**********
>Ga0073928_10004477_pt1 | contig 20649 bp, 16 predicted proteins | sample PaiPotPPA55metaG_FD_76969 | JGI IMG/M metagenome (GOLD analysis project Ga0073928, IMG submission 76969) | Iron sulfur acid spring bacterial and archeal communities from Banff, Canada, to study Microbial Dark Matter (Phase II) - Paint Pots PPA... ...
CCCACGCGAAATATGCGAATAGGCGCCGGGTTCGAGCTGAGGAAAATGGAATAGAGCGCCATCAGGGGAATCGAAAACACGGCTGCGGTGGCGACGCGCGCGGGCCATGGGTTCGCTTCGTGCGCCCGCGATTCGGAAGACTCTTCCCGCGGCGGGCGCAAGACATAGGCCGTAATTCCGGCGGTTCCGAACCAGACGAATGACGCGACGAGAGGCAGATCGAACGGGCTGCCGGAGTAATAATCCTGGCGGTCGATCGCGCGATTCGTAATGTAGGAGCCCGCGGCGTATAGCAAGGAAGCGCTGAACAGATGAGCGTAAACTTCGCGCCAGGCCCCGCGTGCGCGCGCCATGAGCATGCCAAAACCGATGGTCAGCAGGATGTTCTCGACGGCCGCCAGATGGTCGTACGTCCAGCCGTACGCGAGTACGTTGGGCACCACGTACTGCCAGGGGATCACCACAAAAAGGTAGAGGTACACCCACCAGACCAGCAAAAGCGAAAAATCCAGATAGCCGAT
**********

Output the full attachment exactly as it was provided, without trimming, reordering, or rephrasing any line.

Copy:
>Ga0073928_10004477_pt1 | contig 20649 bp, 16 predicted proteins | sample PaiPotPPA55metaG_FD_76969 | JGI IMG/M metagenome (GOLD analysis project Ga0073928, IMG submission 76969) | Iron sulfur acid spring bacterial and archeal communities from Banff, Canada, to study Microbial Dark Matter (Phase II) - Paint Pots PPA... ...
CCCACGCGAAATATGCGAATAGGCGCCGGGTTCGAGCTGAGGAAAATGGAATAGAGCGCCATCAGGGGAATCGAAAACACGGCTGCGGTGGCGACGCGCGCGGGCCATGGGTTCGCTTCGTGCGCCCGCGATTCGGAAGACTCTTCCCGCGGCGGGCGCAAGACATAGGCCGTAATTCCGGCGGTTCCGAACCAGACGAATGACGCGACGAGAGGCAGATCGAACGGGCTGCCGGAGTAATAATCCTGGCGGTCGATCGCGCGATTCGTAATGTAGGAGCCCGCGGCGTATAGCAAGGAAGCGCTGAACAGATGAGCGTAAACTTCGCGCCAGGCCCCGCGTGCGCGCGCCATGAGCATGCCAAAACCGATGGTCAGCAGGATGTTCTCGACGGCCGCCAGATGGTCGTACGTCCAGCCGTACGCGAGTACGTTGGGCACCACGTACTGCCAGGGGATCACCACAAAAAGGTAGAGGTACACCCACCAGACCAGCAAAAGCGAAAAATCCAGATAGCCGAT